Second round of direct cash payments could provide an average of $ 1,550 to poorest families – ITEP



In dense cities, people line up for blocks outside food banks, and in sprawling areas, cars line up for miles. It is not an exercise. It is a health and economic crisis made worse by the lack of leadership.

It won’t get any easier for families to put food on the table or pay their next rent. Policy makers must act. People struggle because they are either out of work, involuntarily part-time, or because they are trying to catch up financially after being laid off for a period of time. We live in a wealthy democracy which, even in times of economic prosperity, does not guarantee the basics such as access to affordable housing, health care, food and jobs that pay a living wage.

Defenders have sounded the alarm bells for months, but Republicans have continually balked at a series of additional robust stimulus measures and, by the 11th hour, can only agree to a minimal compromise that will not be fully up to date. height of this moment. Direct payments are not part of the $ 908 billion compromise, although they include $ 300 in weekly UI benefits, an extended moratorium on evictions, assistance to state and local governments, and increased SNAP benefits. . Democrats are calling for a final measure to include direct aid. A report published Tuesday afternoon by the Washington Post says the White House is open to direct payments, but that has not resulted in a formal proposal. Senate Majority Leader Mitch McConnell remains steadfast in his commitment to a leaner bill so far which includes legal protections for employers who do not take the necessary precautions to ensure the safety of their workers. In real time, we are witnesses of powerful forces devoted To to keep a system that benefits the rich and powerful.

Low-income families have been the hardest hit by the economic crisis. Black and brown communities have been doubly affected, financially and in terms of health. Women who earn less than $ 30,000 a year are the most likely to be unemployed. It is estimated that 40 million people are at risk of deportation within a month. Now is not the time for lawmakers to skimp. Direct payments would provide the necessary support to individuals and families.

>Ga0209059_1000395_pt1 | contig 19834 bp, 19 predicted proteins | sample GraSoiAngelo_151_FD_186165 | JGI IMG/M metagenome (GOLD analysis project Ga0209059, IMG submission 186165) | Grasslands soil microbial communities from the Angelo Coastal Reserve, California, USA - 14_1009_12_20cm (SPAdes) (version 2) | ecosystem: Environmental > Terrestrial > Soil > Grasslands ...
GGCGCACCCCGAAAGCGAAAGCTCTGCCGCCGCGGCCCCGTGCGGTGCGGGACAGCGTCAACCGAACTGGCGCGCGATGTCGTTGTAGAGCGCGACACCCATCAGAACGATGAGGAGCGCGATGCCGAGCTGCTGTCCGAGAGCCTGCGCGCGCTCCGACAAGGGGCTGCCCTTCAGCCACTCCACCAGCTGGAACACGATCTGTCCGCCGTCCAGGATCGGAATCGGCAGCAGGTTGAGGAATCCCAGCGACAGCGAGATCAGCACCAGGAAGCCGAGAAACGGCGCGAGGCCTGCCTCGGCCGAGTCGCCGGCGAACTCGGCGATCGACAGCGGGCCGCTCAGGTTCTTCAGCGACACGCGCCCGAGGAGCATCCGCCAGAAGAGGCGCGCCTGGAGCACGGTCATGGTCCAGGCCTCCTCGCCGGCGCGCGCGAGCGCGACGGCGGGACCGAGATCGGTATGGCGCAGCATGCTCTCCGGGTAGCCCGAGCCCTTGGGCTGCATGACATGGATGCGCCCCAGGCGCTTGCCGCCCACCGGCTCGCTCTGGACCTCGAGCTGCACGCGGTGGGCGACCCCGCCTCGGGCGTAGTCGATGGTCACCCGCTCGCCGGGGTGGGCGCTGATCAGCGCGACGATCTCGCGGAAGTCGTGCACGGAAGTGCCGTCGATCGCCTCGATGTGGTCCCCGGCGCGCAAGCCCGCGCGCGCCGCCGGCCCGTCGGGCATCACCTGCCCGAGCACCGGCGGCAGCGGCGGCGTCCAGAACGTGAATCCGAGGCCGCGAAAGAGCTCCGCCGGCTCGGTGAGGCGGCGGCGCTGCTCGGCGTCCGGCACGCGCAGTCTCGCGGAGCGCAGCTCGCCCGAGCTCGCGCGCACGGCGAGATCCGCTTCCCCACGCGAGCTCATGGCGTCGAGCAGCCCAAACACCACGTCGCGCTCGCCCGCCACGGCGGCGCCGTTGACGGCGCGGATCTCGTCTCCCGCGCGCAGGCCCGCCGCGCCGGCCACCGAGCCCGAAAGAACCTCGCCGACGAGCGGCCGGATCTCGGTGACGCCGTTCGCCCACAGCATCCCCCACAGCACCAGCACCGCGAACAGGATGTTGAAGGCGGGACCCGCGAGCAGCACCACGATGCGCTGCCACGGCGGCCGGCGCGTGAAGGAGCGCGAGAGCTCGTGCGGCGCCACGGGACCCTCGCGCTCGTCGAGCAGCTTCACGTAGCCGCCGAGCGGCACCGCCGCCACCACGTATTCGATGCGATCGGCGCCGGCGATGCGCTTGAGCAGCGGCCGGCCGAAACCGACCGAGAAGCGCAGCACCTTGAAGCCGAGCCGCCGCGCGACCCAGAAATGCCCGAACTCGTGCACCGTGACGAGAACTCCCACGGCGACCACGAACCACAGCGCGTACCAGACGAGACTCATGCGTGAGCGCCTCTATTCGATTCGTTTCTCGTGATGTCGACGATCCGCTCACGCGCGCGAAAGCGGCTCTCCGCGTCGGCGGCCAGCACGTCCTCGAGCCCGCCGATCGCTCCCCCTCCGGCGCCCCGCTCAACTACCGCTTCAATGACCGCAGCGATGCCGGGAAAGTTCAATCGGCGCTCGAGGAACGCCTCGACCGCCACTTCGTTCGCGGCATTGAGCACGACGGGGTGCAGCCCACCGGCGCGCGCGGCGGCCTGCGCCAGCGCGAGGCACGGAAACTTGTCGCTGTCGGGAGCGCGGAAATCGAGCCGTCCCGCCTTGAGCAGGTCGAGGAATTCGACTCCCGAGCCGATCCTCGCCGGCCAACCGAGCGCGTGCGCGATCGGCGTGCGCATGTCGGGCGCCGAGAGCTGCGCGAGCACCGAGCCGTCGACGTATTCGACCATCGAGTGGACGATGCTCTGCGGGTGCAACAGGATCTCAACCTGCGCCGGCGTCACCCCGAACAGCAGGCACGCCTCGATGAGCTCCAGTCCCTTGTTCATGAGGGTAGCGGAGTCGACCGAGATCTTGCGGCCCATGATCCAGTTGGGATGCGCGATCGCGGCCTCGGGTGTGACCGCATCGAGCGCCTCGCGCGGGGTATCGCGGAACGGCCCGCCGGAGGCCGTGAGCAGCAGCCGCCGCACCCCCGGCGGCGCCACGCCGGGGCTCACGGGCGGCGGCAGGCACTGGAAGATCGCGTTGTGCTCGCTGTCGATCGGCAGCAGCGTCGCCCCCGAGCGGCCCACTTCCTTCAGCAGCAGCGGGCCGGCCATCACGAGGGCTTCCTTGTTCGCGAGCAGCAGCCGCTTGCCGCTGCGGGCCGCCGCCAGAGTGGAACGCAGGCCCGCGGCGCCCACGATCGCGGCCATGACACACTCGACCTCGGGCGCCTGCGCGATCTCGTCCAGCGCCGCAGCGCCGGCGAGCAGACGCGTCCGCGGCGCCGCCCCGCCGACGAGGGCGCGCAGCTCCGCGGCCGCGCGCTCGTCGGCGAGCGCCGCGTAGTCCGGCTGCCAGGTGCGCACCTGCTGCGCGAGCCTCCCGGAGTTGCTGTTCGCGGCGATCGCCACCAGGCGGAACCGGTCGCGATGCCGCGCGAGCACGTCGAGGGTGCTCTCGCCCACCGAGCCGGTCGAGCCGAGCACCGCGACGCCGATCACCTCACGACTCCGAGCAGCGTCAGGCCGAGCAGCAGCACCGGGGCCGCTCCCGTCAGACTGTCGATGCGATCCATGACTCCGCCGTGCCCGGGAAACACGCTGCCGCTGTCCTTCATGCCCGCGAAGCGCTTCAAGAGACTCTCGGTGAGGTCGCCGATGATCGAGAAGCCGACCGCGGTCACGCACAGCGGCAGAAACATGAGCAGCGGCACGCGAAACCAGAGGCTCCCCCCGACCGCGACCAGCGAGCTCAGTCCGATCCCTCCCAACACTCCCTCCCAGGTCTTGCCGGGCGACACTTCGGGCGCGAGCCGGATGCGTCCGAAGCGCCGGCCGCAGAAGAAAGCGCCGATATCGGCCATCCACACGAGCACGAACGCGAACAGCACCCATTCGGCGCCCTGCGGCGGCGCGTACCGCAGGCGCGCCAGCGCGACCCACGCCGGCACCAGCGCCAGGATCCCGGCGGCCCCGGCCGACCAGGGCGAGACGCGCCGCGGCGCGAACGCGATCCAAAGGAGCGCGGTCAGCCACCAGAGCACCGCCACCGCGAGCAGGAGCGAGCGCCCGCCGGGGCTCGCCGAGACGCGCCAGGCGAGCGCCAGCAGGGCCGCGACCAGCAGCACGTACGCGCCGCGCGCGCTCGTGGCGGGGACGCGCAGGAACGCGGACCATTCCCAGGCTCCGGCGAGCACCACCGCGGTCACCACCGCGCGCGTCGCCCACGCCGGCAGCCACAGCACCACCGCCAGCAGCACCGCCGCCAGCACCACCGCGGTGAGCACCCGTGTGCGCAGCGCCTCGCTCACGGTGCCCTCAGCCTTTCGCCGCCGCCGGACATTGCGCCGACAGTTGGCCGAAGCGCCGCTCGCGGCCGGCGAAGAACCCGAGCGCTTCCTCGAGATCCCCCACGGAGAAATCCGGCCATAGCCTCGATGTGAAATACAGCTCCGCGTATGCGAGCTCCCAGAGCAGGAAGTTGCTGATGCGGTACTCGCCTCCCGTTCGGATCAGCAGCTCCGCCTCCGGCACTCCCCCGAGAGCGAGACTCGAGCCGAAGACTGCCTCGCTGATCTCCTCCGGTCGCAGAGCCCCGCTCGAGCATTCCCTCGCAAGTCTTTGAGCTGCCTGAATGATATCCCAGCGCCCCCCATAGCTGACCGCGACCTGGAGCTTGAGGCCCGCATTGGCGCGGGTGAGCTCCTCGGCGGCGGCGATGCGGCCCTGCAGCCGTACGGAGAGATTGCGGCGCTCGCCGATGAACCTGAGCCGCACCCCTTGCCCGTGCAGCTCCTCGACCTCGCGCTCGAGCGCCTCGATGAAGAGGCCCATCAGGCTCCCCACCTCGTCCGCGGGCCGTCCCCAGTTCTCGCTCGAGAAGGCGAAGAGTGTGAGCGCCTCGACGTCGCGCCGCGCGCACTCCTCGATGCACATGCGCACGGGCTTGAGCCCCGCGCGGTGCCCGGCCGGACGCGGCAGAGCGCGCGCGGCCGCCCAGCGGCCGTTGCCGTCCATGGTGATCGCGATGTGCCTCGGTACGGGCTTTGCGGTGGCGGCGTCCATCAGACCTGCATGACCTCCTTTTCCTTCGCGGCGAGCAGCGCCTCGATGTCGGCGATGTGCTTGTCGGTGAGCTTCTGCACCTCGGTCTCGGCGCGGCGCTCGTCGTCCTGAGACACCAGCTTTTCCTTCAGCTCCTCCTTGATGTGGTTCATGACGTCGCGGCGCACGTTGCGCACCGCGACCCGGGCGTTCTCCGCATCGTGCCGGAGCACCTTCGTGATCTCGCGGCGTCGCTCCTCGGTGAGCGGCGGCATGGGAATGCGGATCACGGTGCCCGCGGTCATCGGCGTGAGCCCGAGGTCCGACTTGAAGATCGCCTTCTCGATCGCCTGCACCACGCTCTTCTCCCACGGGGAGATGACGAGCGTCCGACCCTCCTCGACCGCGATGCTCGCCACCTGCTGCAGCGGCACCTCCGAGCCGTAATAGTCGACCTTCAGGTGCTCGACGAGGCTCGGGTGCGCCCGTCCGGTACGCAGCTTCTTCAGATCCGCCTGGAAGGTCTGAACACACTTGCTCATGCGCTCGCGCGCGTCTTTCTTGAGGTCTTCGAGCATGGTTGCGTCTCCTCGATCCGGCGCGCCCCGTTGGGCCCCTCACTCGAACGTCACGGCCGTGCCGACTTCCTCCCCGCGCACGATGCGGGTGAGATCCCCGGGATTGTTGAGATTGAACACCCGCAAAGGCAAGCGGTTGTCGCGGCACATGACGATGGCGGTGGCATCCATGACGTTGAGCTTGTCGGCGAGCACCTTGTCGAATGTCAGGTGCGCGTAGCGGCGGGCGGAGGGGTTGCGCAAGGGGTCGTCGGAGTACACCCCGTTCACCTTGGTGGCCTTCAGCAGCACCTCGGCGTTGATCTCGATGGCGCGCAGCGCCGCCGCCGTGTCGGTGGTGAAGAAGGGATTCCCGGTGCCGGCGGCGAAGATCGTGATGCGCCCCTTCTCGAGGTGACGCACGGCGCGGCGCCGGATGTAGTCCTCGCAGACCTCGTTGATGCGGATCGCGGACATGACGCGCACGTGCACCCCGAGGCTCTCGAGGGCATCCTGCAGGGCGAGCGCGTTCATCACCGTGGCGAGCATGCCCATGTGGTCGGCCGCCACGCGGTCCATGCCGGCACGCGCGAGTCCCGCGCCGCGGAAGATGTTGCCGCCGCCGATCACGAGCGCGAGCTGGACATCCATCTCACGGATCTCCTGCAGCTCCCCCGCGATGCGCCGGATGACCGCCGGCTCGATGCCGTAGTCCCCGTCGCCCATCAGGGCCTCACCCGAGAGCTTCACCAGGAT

The $ 2.2 trillion CARES law passed in March provided for up to $ 1,200 for people earning $ 99,000 a year or less and an additional $ 500 for dependents. The poorest 20 percent of households received an average payment of $ 1,500. Middle-income families received an average of $ 1,780. These payments and the increase in unemployment insurance benefits have kept families afloat.

My colleagues analyzed the average payments that households at all income levels would receive based on recent proposals. The HEROES law, passed by House Democrats in May, is the most generous. It fixes flaws in the CARES law, such as not including immigrants who pay their taxes with an Individual Tax Identification Number (ITIN) instead of a Social Security number. The poorest 20 percent of households would receive an average payment of $ 1,850, the next 20 percent would receive $ 2,070, and middle-income families would receive an average of $ 2,250.

The HEALS law, presented to the Senate in July, also provided for direct payments. It would offer the poorest 20% an average payment of $ 1,550. The next 20 percent of households would receive an average of $ 1,690, and middle-income families would receive an average of $ 1,860.

To put these numbers into perspective, the income of the bottom 20% is $ 21,300 per year or less: a cash payment of $ 1,550 to $ 1,850 would provide immediate economic relief. For low-income families in the next income quintile, income ranges between $ 21,300 and $ 39,800, and for average annual income, between $ 39,800 and $ 65,000. Direct payments would also give these families a significant boost.

But for now, direct payments are not in the bipartisan $ 908 billion proposal or in Senator McConnell’s rudimentary plan. President-elect Joe Biden called the potential bipartisan compromise a “down payment.” Any reduced plan should be considered as such. Economists agree that lawmakers need to be big and bold.

“… it is much more dangerous, for our economy and for our health, to do too little than to do too much” Joseph Stiglitz, Nobel Prize-winning economist, wrote in a dissertation for the Roosevelt Institute.

Here’s what we know about the CARES Act: Columbia University researchers found direct cash payments to households, $ 600 a week in federal UI benefits, and other measures prevented an increase of 4% of poverty in the first months of the pandemic.

But as government aid dried up, poverty increased. A November report found that an additional 7 million people fell below the poverty line after June. Just yesterday, a report by Heather Long in the Washington Post revealed that millions of families are heading for vacations behind on their rent and utilities. We face a tsunami of despair if Congress does not act. A bold stimulus that includes out-of-pocket payments, helps the unemployed, paves the way for job creation, tackles food insecurity, secures affordable housing and avoids an eviction crisis, can dampen the tide.



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